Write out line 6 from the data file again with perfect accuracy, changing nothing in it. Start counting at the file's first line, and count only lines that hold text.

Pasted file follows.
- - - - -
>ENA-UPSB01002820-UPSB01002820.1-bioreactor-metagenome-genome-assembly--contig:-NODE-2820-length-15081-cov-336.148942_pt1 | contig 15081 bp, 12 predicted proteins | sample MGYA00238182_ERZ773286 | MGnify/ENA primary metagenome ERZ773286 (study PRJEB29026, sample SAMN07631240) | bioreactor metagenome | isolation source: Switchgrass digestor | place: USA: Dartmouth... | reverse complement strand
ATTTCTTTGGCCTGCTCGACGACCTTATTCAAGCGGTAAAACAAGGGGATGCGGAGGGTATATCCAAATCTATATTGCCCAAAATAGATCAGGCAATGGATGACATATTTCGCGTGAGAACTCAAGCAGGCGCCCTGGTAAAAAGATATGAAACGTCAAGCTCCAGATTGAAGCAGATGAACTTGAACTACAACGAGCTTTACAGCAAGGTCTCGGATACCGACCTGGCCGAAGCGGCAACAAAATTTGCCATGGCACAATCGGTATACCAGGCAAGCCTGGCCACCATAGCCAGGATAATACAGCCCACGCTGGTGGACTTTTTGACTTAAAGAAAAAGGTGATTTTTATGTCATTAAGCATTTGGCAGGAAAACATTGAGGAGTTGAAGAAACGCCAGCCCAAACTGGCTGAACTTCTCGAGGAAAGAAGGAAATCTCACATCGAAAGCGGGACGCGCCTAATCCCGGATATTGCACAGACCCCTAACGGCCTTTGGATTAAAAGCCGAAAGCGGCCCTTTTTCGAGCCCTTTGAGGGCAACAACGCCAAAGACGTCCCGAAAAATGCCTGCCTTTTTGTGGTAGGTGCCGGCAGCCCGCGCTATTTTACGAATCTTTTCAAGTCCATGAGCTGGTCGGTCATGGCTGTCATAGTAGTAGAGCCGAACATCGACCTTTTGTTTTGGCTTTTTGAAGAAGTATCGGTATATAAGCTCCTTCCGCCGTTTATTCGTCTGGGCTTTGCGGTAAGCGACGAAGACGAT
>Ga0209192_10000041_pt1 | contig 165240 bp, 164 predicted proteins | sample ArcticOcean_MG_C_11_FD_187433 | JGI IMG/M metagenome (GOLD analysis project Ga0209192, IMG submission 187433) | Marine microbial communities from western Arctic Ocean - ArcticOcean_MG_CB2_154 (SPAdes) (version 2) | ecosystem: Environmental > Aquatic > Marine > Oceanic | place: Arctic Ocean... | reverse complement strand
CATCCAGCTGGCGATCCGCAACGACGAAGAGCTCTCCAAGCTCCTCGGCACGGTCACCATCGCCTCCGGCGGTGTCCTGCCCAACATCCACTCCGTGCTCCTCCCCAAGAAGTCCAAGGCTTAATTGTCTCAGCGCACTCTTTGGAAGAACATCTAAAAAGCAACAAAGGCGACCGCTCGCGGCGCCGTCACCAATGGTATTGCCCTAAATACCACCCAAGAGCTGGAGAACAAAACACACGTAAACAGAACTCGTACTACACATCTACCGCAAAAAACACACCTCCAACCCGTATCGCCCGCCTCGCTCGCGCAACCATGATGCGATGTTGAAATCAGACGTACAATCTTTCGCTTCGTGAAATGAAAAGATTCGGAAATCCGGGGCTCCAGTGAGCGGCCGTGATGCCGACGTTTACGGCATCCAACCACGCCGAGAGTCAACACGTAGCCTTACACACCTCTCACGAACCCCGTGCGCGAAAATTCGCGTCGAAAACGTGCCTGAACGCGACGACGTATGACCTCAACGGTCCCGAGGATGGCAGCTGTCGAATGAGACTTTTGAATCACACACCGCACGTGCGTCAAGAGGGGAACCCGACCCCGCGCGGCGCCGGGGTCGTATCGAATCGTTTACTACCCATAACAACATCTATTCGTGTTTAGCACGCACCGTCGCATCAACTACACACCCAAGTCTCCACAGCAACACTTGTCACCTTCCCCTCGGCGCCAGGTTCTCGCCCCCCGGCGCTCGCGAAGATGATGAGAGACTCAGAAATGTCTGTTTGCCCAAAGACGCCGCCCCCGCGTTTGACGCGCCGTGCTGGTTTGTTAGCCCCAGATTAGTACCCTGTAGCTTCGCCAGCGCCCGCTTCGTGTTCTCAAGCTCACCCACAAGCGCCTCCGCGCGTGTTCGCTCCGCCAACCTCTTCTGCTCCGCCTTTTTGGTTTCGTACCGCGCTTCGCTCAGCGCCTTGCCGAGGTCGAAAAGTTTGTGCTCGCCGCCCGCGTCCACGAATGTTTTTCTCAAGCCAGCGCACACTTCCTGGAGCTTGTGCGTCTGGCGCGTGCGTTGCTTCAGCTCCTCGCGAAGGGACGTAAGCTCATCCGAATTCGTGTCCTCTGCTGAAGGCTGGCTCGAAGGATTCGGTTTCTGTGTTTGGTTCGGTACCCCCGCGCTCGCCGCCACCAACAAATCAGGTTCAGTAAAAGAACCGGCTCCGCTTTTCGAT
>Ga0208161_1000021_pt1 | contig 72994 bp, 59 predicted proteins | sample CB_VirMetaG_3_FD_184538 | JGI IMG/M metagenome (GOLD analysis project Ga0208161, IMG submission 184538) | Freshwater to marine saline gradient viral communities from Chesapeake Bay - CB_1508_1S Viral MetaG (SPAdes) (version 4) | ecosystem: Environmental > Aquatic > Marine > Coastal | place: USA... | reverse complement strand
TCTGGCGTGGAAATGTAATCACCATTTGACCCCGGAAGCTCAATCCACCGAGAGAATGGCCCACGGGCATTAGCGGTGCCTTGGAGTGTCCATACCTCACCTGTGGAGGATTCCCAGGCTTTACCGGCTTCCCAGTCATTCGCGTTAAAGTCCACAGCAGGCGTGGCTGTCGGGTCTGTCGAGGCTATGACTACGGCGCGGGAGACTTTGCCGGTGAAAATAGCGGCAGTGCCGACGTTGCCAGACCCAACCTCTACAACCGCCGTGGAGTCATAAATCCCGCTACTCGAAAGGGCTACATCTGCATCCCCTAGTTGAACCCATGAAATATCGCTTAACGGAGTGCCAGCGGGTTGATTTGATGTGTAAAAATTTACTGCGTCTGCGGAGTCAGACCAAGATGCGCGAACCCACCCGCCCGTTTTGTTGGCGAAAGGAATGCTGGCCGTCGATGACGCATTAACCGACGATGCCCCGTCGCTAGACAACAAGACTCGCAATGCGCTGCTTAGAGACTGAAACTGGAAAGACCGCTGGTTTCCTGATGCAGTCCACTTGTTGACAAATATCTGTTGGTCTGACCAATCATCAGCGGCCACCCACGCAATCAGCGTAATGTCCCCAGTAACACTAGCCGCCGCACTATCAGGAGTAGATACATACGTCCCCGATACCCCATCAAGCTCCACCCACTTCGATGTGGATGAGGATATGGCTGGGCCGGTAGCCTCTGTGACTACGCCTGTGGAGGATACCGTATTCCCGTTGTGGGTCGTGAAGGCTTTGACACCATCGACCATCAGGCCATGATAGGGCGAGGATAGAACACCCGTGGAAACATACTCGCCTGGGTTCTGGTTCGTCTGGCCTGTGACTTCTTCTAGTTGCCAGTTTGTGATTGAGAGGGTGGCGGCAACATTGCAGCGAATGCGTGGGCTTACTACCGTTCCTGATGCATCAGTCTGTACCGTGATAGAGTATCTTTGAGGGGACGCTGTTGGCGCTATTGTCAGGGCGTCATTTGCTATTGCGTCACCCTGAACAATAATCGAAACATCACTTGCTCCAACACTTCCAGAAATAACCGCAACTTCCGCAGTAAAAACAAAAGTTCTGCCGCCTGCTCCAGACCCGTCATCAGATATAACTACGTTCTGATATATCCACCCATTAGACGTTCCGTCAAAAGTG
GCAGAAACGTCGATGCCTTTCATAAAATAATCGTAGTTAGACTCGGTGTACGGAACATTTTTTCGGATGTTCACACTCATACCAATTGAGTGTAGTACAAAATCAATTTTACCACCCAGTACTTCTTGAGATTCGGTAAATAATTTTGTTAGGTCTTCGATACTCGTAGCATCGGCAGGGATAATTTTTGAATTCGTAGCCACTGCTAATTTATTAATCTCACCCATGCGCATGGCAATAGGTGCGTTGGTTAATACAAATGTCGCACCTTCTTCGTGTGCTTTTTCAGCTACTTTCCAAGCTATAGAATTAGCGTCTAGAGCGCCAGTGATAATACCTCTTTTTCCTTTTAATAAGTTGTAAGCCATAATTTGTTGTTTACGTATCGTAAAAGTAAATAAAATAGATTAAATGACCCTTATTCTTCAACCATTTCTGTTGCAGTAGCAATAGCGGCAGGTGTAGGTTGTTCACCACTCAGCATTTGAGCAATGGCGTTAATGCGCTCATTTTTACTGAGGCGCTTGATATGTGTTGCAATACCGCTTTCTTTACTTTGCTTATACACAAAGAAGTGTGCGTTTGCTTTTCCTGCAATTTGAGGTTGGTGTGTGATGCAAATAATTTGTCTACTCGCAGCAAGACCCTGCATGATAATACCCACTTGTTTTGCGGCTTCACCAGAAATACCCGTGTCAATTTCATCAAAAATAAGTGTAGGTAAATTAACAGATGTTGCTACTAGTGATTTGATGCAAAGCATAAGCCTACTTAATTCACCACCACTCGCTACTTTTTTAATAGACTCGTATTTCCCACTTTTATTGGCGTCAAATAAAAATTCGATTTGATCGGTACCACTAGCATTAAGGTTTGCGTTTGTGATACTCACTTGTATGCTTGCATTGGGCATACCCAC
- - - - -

TCTGGCGTGGAAATGTAATCACCATTTGACCCCGGAAGCTCAATCCACCGAGAGAATGGCCCACGGGCATTAGCGGTGCCTTGGAGTGTCCATACCTCACCTGTGGAGGATTCCCAGGCTTTACCGGCTTCCCAGTCATTCGCGTTAAAGTCCACAGCAGGCGTGGCTGTCGGGTCTGTCGAGGCTATGACTACGGCGCGGGAGACTTTGCCGGTGAAAATAGCGGCAGTGCCGACGTTGCCAGACCCAACCTCTACAACCGCCGTGGAGTCATAAATCCCGCTACTCGAAAGGGCTACATCTGCATCCCCTAGTTGAACCCATGAAATATCGCTTAACGGAGTGCCAGCGGGTTGATTTGATGTGTAAAAATTTACTGCGTCTGCGGAGTCAGACCAAGATGCGCGAACCCACCCGCCCGTTTTGTTGGCGAAAGGAATGCTGGCCGTCGATGACGCATTAACCGACGATGCCCCGTCGCTAGACAACAAGACTCGCAATGCGCTGCTTAGAGACTGAAACTGGAAAGACCGCTGGTTTCCTGATGCAGTCCACTTGTTGACAAATATCTGTTGGTCTGACCAATCATCAGCGGCCACCCACGCAATCAGCGTAATGTCCCCAGTAACACTAGCCGCCGCACTATCAGGAGTAGATACATACGTCCCCGATACCCCATCAAGCTCCACCCACTTCGATGTGGATGAGGATATGGCTGGGCCGGTAGCCTCTGTGACTACGCCTGTGGAGGATACCGTATTCCCGTTGTGGGTCGTGAAGGCTTTGACACCATCGACCATCAGGCCATGATAGGGCGAGGATAGAACACCCGTGGAAACATACTCGCCTGGGTTCTGGTTCGTCTGGCCTGTGACTTCTTCTAGTTGCCAGTTTGTGATTGAGAGGGTGGCGGCAACATTGCAGCGAATGCGTGGGCTTACTACCGTTCCTGATGCATCAGTCTGTACCGTGATAGAGTATCTTTGAGGGGACGCTGTTGGCGCTATTGTCAGGGCGTCATTTGCTATTGCGTCACCCTGAACAATAATCGAAACATCACTTGCTCCAACACTTCCAGAAATAACCGCAACTTCCGCAGTAAAAACAAAAGTTCTGCCGCCTGCTCCAGACCCGTCATCAGATATAACTACGTTCTGATATATCCACCCATTAGACGTTCCGTCAAAAGTG